'^.+\\.codegen$': resolve(__dirname, 'codegen.js'),
  },
};
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IDE Support / VS Code

The support is actually quite simple - just change the syntax to JavaScript (js) and you are good to go. Some editors allow you to just configure a mapping, e.g., to map .codegen to use js or for .codegen to be an alias of .js. In any case, that's all you get for the moment.

In the future I think there might be dedicated support - even to the point where the generated code could be inspected upfront and potential syntax errors (or general issues) could be detected before the bundler runs.

Recipes

TypeScript

If you want TypeScript support then all you need to do is to have a .d.ts file adjacent to your .codegen file. For instance, in the initial example we came up with info.codegen. Adding a info.codegen.d.ts next to the original codegen with the following content:

export const packageId: string;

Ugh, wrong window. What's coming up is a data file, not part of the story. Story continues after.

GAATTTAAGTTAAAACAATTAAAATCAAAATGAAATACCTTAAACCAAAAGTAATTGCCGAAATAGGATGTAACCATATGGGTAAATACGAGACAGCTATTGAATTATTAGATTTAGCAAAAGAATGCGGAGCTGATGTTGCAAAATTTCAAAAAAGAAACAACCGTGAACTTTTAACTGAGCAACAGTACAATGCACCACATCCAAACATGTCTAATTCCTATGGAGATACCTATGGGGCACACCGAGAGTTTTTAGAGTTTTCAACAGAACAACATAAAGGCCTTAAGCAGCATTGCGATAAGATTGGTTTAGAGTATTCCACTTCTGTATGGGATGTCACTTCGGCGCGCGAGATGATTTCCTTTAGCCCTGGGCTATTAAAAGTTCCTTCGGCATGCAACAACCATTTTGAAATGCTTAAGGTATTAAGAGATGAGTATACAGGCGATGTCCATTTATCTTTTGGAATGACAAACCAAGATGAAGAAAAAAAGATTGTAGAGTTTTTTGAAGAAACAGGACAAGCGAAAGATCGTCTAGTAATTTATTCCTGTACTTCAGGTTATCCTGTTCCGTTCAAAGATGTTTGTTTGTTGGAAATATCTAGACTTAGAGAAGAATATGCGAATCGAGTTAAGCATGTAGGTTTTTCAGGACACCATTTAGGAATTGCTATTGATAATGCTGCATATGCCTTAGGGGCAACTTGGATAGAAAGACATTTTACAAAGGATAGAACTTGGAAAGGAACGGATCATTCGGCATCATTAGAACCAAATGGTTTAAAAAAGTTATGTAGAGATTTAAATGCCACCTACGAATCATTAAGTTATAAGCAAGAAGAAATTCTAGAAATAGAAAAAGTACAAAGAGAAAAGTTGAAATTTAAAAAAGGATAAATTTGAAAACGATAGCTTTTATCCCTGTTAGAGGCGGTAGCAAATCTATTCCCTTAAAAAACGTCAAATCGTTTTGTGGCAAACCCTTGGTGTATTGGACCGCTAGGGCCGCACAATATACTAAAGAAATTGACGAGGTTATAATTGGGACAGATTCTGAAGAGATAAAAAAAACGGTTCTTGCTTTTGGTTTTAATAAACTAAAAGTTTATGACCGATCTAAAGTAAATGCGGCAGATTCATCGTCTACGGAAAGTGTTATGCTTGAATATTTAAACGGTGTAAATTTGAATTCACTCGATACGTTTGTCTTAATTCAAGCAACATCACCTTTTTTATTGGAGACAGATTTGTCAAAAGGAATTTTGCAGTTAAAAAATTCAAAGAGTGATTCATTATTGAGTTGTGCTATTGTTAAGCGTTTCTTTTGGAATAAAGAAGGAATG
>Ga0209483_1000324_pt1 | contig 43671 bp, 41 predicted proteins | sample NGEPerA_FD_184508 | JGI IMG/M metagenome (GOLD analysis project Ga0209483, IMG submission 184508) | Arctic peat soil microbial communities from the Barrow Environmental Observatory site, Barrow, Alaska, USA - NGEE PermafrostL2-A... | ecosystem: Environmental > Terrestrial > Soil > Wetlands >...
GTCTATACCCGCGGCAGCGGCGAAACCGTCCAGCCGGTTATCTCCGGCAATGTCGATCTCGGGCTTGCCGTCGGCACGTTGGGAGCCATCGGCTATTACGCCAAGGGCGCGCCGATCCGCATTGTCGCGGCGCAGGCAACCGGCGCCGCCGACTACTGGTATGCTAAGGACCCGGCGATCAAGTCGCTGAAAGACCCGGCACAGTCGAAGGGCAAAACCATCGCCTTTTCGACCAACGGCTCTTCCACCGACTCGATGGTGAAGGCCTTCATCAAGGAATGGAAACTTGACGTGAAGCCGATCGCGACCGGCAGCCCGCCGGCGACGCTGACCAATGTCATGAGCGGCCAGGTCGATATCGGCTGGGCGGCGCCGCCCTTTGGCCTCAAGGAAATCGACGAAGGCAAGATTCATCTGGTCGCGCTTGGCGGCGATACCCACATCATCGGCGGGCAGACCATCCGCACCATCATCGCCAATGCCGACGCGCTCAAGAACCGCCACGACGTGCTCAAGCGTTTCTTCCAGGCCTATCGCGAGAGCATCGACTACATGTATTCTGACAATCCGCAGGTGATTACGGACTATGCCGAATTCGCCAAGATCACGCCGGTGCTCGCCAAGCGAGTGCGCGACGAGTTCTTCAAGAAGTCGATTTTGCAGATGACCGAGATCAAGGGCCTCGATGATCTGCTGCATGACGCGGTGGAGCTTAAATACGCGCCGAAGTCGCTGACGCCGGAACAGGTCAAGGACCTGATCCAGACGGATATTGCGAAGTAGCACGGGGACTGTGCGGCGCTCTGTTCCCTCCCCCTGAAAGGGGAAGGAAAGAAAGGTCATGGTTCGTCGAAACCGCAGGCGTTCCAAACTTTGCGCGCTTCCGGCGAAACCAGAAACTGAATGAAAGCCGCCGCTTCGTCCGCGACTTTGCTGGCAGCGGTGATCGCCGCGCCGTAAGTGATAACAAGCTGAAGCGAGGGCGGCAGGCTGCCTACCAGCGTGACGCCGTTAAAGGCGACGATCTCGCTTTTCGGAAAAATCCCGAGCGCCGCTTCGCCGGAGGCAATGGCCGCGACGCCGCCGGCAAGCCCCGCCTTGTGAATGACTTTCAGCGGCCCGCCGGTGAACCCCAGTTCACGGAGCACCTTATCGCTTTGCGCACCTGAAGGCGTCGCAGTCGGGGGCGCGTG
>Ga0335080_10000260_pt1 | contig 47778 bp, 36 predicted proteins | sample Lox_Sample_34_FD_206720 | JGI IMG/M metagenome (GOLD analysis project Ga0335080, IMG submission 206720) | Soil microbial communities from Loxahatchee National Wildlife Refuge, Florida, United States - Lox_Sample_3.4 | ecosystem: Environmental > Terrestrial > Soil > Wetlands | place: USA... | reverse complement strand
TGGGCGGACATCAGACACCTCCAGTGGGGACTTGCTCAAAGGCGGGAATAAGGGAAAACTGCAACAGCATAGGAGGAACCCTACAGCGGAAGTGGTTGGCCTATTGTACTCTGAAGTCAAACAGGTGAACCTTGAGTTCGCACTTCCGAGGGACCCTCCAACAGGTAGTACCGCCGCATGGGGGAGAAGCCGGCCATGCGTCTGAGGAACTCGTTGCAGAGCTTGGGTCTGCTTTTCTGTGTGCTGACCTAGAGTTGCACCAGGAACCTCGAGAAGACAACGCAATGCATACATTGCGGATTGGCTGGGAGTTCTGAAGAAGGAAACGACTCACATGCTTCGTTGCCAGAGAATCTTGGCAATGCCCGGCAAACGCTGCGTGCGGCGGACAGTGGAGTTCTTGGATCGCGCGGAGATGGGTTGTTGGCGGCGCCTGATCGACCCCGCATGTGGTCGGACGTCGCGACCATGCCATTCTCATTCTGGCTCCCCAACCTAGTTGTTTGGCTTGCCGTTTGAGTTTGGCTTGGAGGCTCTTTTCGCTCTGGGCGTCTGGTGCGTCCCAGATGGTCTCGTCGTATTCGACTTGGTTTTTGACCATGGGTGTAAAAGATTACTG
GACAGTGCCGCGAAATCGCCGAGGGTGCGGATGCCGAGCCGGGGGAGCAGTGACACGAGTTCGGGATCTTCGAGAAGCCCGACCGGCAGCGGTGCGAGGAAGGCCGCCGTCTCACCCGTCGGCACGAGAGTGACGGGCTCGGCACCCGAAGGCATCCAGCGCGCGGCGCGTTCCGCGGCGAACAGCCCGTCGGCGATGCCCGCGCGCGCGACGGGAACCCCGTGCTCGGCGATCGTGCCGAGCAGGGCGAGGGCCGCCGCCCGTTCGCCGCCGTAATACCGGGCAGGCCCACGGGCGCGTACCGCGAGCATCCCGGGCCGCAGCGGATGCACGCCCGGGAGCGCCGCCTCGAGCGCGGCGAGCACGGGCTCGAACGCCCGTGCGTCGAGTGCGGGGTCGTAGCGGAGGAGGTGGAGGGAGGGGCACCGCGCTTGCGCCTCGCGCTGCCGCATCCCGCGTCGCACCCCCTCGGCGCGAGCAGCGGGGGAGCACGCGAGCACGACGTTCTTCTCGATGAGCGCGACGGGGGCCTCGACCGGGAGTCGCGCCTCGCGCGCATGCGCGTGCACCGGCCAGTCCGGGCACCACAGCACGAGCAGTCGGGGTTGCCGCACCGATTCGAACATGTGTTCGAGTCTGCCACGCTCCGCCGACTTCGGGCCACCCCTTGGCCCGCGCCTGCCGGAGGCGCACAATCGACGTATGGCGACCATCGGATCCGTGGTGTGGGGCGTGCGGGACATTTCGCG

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would be all that's needed for supporting TypeScript. Now, TypeScript knows that we can import the .codegen file and actually "knows" what the content will be.

Variable Output

Right now a codegen file is still just a single module. Therefore, using import './my.codegen from two different modules will actually have no impact - it's only evaluated once. Is there a way to reuse one codegen module generating a different module depending on the context? In Webpack there could be - but in general not. Therefore, the codegen bundler plugin does not support this directly. This is, however, not the end of that story.

What you can do is to generate additional (physical) modules and reference those. As an example let's say you have two modules (a.ts and b.ts) and both would need the rendered content of some markdown document (a.md and b.md respectively). Now having two .codegen files (a.codegen and b.codegen) would not be very nice - after all, both would have pretty much the same instructions. Instead, we'd like to only have only a single one (md.codegen). But we cannot parameterize it, right?